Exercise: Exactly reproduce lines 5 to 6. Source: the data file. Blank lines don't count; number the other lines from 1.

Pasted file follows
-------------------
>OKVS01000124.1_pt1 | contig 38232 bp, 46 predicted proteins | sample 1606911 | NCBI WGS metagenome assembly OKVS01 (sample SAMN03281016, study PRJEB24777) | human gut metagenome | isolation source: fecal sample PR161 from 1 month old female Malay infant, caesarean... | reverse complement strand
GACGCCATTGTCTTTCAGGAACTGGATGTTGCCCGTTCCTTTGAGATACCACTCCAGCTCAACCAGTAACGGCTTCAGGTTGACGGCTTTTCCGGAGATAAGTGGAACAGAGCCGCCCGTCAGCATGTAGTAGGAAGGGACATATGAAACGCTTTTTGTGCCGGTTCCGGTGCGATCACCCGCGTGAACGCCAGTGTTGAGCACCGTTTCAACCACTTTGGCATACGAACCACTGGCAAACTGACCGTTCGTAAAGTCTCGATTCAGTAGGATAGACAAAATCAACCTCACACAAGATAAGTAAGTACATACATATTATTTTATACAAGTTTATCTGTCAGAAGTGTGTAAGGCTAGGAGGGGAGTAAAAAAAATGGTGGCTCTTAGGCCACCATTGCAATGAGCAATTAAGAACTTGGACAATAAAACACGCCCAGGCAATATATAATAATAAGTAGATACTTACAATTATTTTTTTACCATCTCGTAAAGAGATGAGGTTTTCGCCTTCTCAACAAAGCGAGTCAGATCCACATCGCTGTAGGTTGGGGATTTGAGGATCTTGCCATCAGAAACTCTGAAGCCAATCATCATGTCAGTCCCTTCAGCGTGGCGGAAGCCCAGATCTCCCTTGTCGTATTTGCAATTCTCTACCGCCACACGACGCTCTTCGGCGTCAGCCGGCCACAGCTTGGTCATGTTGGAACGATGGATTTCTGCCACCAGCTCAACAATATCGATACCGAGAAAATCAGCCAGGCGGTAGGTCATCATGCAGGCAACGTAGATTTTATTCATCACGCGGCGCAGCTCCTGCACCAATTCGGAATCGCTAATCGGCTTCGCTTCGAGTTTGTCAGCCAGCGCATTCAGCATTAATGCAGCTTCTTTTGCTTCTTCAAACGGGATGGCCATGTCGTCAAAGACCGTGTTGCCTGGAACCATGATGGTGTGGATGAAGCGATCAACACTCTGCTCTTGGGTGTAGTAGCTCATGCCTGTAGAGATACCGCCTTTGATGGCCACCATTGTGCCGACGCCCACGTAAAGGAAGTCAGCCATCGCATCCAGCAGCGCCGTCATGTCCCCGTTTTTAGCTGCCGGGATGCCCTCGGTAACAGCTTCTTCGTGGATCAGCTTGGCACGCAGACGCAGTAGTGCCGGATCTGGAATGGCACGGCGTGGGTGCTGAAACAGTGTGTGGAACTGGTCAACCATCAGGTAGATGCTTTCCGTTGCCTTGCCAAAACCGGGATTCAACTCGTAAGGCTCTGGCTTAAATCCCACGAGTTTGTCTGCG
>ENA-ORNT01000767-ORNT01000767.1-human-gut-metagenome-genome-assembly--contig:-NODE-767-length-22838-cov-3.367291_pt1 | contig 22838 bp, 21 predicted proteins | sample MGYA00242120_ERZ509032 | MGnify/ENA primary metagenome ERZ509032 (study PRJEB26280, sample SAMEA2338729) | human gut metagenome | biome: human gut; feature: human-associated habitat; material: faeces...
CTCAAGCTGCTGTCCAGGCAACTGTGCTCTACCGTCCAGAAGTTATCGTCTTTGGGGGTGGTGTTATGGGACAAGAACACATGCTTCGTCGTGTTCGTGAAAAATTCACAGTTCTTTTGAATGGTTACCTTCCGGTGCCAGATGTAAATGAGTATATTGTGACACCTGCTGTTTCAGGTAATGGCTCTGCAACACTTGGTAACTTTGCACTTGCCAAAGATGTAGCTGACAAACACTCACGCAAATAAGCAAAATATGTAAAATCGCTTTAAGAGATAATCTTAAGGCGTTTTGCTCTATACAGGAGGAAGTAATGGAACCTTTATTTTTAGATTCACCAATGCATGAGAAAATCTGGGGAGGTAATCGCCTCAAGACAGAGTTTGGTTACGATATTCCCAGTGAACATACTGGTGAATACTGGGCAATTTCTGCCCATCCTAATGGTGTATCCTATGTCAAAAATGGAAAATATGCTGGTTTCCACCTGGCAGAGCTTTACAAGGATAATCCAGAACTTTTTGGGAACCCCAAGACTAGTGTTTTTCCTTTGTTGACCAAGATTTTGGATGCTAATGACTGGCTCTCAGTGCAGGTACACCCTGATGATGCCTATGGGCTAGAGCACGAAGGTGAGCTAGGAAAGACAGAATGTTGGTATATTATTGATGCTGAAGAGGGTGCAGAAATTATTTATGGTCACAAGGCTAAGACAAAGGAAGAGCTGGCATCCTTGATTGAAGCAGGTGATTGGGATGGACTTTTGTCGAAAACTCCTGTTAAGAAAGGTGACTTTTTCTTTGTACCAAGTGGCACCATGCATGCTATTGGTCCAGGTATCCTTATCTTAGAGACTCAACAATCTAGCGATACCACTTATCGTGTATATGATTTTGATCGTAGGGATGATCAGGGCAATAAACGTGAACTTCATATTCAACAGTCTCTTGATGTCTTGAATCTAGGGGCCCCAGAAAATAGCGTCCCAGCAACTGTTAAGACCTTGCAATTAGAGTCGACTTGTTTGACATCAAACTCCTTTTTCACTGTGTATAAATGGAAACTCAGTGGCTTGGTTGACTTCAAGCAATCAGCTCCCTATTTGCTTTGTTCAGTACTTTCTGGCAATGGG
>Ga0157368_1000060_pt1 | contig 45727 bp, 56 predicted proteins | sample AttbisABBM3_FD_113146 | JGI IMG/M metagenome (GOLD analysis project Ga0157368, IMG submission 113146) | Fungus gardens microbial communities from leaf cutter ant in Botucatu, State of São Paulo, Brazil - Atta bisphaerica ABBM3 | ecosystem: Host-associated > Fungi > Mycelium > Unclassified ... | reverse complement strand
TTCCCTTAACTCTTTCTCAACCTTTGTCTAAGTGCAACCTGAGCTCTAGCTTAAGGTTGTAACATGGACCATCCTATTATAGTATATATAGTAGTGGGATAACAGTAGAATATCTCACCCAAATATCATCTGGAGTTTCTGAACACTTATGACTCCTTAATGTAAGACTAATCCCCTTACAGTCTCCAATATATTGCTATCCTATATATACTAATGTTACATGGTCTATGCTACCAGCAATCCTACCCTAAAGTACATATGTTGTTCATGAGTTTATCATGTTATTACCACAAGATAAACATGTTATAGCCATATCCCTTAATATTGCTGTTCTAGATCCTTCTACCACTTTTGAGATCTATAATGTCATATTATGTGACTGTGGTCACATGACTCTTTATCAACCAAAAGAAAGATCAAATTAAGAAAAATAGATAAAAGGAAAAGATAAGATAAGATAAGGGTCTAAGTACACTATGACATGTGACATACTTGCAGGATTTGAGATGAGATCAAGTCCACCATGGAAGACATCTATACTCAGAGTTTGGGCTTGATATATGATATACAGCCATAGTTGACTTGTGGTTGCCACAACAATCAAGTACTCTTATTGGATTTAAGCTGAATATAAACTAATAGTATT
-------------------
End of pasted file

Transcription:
>Ga0157368_1000060_pt1 | contig 45727 bp, 56 predicted proteins | sample AttbisABBM3_FD_113146 | JGI IMG/M metagenome (GOLD analysis project Ga0157368, IMG submission 113146) | Fungus gardens microbial communities from leaf cutter ant in Botucatu, State of São Paulo, Brazil - Atta bisphaerica ABBM3 | ecosystem: Host-associated > Fungi > Mycelium > Unclassified ... | reverse complement strand
TTCCCTTAACTCTTTCTCAACCTTTGTCTAAGTGCAACCTGAGCTCTAGCTTAAGGTTGTAACATGGACCATCCTATTATAGTATATATAGTAGTGGGATAACAGTAGAATATCTCACCCAAATATCATCTGGAGTTTCTGAACACTTATGACTCCTTAATGTAAGACTAATCCCCTTACAGTCTCCAATATATTGCTATCCTATATATACTAATGTTACATGGTCTATGCTACCAGCAATCCTACCCTAAAGTACATATGTTGTTCATGAGTTTATCATGTTATTACCACAAGATAAACATGTTATAGCCATATCCCTTAATATTGCTGTTCTAGATCCTTCTACCACTTTTGAGATCTATAATGTCATATTATGTGACTGTGGTCACATGACTCTTTATCAACCAAAAGAAAGATCAAATTAAGAAAAATAGATAAAAGGAAAAGATAAGATAAGATAAGGGTCTAAGTACACTATGACATGTGACATACTTGCAGGATTTGAGATGAGATCAAGTCCACCATGGAAGACATCTATACTCAGAGTTTGGGCTTGATATATGATATACAGCCATAGTTGACTTGTGGTTGCCACAACAATCAAGTACTCTTATTGGATTTAAGCTGAATATAAACTAATAGTATT